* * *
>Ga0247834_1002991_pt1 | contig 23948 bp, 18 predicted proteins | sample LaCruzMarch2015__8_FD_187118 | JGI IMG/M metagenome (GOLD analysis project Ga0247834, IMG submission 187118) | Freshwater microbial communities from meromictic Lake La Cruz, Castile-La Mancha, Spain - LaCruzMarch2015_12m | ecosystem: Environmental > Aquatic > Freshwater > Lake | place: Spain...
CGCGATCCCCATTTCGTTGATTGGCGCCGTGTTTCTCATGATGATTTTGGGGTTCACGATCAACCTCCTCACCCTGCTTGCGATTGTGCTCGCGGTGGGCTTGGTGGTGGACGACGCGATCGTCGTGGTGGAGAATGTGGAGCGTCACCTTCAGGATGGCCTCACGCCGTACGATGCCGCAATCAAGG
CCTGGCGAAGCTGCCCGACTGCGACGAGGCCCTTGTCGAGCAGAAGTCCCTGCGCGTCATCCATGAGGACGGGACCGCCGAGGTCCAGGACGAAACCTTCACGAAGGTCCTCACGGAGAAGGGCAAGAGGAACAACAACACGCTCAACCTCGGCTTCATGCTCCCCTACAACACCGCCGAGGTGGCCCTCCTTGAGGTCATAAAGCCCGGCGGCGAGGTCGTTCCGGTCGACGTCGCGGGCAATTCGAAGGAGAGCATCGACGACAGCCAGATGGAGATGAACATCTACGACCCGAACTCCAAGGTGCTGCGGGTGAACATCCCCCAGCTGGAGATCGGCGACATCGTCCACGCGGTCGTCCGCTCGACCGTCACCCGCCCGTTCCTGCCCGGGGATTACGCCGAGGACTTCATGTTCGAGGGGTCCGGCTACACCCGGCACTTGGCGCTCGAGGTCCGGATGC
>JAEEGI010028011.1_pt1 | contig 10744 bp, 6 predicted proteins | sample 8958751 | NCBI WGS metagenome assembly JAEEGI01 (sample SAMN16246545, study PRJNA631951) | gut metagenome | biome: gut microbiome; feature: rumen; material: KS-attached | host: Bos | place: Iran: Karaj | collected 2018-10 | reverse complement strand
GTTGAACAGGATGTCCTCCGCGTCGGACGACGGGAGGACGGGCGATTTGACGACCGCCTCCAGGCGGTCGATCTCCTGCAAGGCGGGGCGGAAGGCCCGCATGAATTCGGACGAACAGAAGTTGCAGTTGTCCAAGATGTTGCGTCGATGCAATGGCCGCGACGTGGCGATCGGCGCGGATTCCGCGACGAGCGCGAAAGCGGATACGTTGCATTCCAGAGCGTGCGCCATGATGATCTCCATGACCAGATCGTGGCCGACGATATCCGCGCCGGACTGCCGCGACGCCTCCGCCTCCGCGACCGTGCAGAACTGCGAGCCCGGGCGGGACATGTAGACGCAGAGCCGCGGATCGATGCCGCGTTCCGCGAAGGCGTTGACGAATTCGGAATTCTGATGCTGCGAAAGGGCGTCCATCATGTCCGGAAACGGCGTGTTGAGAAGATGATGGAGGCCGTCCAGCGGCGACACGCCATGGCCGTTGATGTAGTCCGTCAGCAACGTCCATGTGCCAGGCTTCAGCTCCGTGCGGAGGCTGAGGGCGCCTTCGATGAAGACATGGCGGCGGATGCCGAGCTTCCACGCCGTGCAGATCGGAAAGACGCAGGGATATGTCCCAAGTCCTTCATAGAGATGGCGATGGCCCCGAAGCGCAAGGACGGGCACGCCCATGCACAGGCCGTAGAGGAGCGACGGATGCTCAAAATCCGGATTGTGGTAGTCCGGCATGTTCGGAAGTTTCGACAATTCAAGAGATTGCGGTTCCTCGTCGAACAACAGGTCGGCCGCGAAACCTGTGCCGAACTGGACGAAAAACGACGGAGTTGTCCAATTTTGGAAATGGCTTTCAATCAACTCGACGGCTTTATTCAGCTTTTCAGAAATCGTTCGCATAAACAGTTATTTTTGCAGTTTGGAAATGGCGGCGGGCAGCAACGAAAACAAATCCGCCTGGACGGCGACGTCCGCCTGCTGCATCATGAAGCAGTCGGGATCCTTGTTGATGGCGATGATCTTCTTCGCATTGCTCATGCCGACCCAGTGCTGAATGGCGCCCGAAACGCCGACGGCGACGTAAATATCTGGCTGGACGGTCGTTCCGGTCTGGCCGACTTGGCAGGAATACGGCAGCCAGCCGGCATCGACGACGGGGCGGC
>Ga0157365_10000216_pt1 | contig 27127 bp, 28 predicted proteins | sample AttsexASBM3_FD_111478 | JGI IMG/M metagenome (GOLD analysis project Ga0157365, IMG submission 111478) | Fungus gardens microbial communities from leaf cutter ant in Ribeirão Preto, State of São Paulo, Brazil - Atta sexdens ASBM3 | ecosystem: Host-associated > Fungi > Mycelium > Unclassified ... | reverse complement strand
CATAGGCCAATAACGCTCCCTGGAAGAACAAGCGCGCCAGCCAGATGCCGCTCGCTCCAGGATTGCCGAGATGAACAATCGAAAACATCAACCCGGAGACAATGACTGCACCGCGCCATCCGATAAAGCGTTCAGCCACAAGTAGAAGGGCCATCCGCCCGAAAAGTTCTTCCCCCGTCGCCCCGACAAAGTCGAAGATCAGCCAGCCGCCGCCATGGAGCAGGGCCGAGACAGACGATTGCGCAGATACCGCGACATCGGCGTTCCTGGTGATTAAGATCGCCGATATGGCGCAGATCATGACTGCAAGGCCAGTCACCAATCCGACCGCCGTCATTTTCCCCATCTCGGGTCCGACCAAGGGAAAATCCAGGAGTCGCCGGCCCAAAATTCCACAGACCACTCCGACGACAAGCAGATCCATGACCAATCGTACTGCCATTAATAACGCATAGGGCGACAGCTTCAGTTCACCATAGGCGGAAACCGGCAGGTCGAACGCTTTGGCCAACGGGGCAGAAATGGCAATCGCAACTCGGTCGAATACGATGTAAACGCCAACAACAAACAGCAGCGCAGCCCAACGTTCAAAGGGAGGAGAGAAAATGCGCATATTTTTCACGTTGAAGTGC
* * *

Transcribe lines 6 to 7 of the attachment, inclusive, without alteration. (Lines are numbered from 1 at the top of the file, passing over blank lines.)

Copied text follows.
>Ga0157365_10000216_pt1 | contig 27127 bp, 28 predicted proteins | sample AttsexASBM3_FD_111478 | JGI IMG/M metagenome (GOLD analysis project Ga0157365, IMG submission 111478) | Fungus gardens microbial communities from leaf cutter ant in Ribeirão Preto, State of São Paulo, Brazil - Atta sexdens ASBM3 | ecosystem: Host-associated > Fungi > Mycelium > Unclassified ... | reverse complement strand
CATAGGCCAATAACGCTCCCTGGAAGAACAAGCGCGCCAGCCAGATGCCGCTCGCTCCAGGATTGCCGAGATGAACAATCGAAAACATCAACCCGGAGACAATGACTGCACCGCGCCATCCGATAAAGCGTTCAGCCACAAGTAGAAGGGCCATCCGCCCGAAAAGTTCTTCCCCCGTCGCCCCGACAAAGTCGAAGATCAGCCAGCCGCCGCCATGGAGCAGGGCCGAGACAGACGATTGCGCAGATACCGCGACATCGGCGTTCCTGGTGATTAAGATCGCCGATATGGCGCAGATCATGACTGCAAGGCCAGTCACCAATCCGACCGCCGTCATTTTCCCCATCTCGGGTCCGACCAAGGGAAAATCCAGGAGTCGCCGGCCCAAAATTCCACAGACCACTCCGACGACAAGCAGATCCATGACCAATCGTACTGCCATTAATAACGCATAGGGCGACAGCTTCAGTTCACCATAGGCGGAAACCGGCAGGTCGAACGCTTTGGCCAACGGGGCAGAAATGGCAATCGCAACTCGGTCGAATACGATGTAAACGCCAACAACAAACAGCAGCGCAGCCCAACGTTCAAAGGGAGGAGAGAAAATGCGCATATTTTTCACGTTGAAGTGC